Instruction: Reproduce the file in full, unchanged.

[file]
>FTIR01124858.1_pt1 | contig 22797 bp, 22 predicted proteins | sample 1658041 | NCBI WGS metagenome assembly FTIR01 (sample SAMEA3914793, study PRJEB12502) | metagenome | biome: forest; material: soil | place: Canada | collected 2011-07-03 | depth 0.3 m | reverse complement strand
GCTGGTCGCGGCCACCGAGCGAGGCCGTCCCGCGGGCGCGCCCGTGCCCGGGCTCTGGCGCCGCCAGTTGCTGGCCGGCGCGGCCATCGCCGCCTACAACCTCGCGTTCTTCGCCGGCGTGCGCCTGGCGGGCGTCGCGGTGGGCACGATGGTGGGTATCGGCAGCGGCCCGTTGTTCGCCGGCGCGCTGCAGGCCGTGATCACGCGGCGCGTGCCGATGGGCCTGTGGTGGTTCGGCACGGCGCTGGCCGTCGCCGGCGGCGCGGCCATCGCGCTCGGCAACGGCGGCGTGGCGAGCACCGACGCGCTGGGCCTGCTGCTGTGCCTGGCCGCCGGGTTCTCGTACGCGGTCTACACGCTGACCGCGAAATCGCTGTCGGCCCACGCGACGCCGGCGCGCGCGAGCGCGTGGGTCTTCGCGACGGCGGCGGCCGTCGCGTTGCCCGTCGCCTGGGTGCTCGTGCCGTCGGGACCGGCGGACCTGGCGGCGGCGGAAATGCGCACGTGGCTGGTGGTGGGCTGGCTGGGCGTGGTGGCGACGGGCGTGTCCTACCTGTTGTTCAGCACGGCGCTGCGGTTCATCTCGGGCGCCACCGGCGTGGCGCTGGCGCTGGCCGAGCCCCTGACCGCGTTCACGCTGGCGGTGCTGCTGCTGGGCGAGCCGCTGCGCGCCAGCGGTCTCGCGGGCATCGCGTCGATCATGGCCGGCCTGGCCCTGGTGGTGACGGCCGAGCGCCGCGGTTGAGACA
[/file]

>FTIR01124858.1_pt1 | contig 22797 bp, 22 predicted proteins | sample 1658041 | NCBI WGS metagenome assembly FTIR01 (sample SAMEA3914793, study PRJEB12502) | metagenome | biome: forest; material: soil | place: Canada | collected 2011-07-03 | depth 0.3 m | reverse complement strand
GCTGGTCGCGGCCACCGAGCGAGGCCGTCCCGCGGGCGCGCCCGTGCCCGGGCTCTGGCGCCGCCAGTTGCTGGCCGGCGCGGCCATCGCCGCCTACAACCTCGCGTTCTTCGCCGGCGTGCGCCTGGCGGGCGTCGCGGTGGGCACGATGGTGGGTATCGGCAGCGGCCCGTTGTTCGCCGGCGCGCTGCAGGCCGTGATCACGCGGCGCGTGCCGATGGGCCTGTGGTGGTTCGGCACGGCGCTGGCCGTCGCCGGCGGCGCGGCCATCGCGCTCGGCAACGGCGGCGTGGCGAGCACCGACGCGCTGGGCCTGCTGCTGTGCCTGGCCGCCGGGTTCTCGTACGCGGTCTACACGCTGACCGCGAAATCGCTGTCGGCCCACGCGACGCCGGCGCGCGCGAGCGCGTGGGTCTTCGCGACGGCGGCGGCCGTCGCGTTGCCCGTCGCCTGGGTGCTCGTGCCGTCGGGACCGGCGGACCTGGCGGCGGCGGAAATGCGCACGTGGCTGGTGGTGGGCTGGCTGGGCGTGGTGGCGACGGGCGTGTCCTACCTGTTGTTCAGCACGGCGCTGCGGTTCATCTCGGGCGCCACCGGCGTGGCGCTGGCGCTGGCCGAGCCCCTGACCGCGTTCACGCTGGCGGTGCTGCTGCTGGGCGAGCCGCTGCGCGCCAGCGGTCTCGCGGGCATCGCGTCGATCATGGCCGGCCTGGCCCTGGTGGTGACGGCCGAGCGCCGCGGTTGAGACA